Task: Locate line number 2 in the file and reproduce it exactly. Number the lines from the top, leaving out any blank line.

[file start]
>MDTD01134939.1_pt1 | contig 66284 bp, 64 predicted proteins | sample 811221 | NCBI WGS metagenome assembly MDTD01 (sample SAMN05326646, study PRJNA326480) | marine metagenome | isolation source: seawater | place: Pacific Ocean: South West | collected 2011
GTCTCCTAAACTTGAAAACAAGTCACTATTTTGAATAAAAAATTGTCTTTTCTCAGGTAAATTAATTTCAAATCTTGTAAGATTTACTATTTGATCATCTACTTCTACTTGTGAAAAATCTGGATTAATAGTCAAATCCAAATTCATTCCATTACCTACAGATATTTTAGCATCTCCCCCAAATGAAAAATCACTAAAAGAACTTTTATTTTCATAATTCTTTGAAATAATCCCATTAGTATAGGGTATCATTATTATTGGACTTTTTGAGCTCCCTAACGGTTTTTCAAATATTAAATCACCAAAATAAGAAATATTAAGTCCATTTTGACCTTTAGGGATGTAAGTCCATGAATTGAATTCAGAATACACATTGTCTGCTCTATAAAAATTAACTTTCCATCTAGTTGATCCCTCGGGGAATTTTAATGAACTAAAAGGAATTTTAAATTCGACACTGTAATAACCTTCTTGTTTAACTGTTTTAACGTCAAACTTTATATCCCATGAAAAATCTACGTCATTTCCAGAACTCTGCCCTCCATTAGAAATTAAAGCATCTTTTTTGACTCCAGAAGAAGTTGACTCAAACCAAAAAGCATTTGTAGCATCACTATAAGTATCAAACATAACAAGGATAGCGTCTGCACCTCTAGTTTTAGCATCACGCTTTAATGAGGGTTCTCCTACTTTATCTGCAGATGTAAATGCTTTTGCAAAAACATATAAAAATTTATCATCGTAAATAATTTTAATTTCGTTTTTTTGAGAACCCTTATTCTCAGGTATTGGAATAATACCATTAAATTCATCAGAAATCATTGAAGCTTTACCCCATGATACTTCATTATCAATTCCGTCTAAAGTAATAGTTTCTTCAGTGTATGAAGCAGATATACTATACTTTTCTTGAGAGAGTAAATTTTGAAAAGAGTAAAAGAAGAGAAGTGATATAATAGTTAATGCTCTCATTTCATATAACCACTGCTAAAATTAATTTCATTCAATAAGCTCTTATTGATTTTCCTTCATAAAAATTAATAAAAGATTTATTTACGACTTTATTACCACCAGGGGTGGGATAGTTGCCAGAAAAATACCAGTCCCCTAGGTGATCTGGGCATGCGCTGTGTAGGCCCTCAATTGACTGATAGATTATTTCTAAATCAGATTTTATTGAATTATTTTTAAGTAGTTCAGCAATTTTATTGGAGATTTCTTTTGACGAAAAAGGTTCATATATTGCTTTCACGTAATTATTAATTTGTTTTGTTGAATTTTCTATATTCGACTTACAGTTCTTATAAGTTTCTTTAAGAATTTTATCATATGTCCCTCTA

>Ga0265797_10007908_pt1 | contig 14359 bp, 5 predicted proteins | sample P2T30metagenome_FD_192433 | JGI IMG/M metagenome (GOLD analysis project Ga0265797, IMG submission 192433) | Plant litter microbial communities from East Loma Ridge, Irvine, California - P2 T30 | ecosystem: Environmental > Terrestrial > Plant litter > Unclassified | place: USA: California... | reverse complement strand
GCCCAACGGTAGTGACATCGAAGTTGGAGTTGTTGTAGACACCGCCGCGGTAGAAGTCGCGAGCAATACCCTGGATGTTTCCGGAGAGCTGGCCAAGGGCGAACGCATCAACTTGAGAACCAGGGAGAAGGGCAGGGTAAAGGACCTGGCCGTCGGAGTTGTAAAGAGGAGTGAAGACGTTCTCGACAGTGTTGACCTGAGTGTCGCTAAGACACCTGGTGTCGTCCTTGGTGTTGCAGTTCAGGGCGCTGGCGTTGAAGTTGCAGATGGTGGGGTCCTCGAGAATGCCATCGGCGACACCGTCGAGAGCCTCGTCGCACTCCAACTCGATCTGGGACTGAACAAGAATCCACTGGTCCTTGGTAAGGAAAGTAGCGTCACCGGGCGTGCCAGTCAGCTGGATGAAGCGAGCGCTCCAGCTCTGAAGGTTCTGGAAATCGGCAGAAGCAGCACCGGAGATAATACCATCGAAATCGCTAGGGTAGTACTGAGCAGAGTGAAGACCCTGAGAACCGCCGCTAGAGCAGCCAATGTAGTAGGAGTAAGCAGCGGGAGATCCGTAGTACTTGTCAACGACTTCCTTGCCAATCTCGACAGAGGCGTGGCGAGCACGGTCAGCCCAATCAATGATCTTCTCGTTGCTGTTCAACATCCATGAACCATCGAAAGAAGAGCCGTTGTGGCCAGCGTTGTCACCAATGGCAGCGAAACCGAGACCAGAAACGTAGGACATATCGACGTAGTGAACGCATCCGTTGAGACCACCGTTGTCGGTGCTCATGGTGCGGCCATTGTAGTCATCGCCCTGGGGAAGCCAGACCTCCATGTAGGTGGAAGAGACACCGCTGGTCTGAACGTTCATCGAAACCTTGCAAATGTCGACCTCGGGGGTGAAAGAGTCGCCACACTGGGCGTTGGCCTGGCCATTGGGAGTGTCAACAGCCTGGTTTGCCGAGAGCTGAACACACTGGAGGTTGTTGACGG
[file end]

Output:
GTCTCCTAAACTTGAAAACAAGTCACTATTTTGAATAAAAAATTGTCTTTTCTCAGGTAAATTAATTTCAAATCTTGTAAGATTTACTATTTGATCATCTACTTCTACTTGTGAAAAATCTGGATTAATAGTCAAATCCAAATTCATTCCATTACCTACAGATATTTTAGCATCTCCCCCAAATGAAAAATCACTAAAAGAACTTTTATTTTCATAATTCTTTGAAATAATCCCATTAGTATAGGGTATCATTATTATTGGACTTTTTGAGCTCCCTAACGGTTTTTCAAATATTAAATCACCAAAATAAGAAATATTAAGTCCATTTTGACCTTTAGGGATGTAAGTCCATGAATTGAATTCAGAATACACATTGTCTGCTCTATAAAAATTAACTTTCCATCTAGTTGATCCCTCGGGGAATTTTAATGAACTAAAAGGAATTTTAAATTCGACACTGTAATAACCTTCTTGTTTAACTGTTTTAACGTCAAACTTTATATCCCATGAAAAATCTACGTCATTTCCAGAACTCTGCCCTCCATTAGAAATTAAAGCATCTTTTTTGACTCCAGAAGAAGTTGACTCAAACCAAAAAGCATTTGTAGCATCACTATAAGTATCAAACATAACAAGGATAGCGTCTGCACCTCTAGTTTTAGCATCACGCTTTAATGAGGGTTCTCCTACTTTATCTGCAGATGTAAATGCTTTTGCAAAAACATATAAAAATTTATCATCGTAAATAATTTTAATTTCGTTTTTTTGAGAACCCTTATTCTCAGGTATTGGAATAATACCATTAAATTCATCAGAAATCATTGAAGCTTTACCCCATGATACTTCATTATCAATTCCGTCTAAAGTAATAGTTTCTTCAGTGTATGAAGCAGATATACTATACTTTTCTTGAGAGAGTAAATTTTGAAAAGAGTAAAAGAAGAGAAGTGATATAATAGTTAATGCTCTCATTTCATATAACCACTGCTAAAATTAATTTCATTCAATAAGCTCTTATTGATTTTCCTTCATAAAAATTAATAAAAGATTTATTTACGACTTTATTACCACCAGGGGTGGGATAGTTGCCAGAAAAATACCAGTCCCCTAGGTGATCTGGGCATGCGCTGTGTAGGCCCTCAATTGACTGATAGATTATTTCTAAATCAGATTTTATTGAATTATTTTTAAGTAGTTCAGCAATTTTATTGGAGATTTCTTTTGACGAAAAAGGTTCATATATTGCTTTCACGTAATTATTAATTTGTTTTGTTGAATTTTCTATATTCGACTTACAGTTCTTATAAGTTTCTTTAAGAATTTTATCATATGTCCCTCTA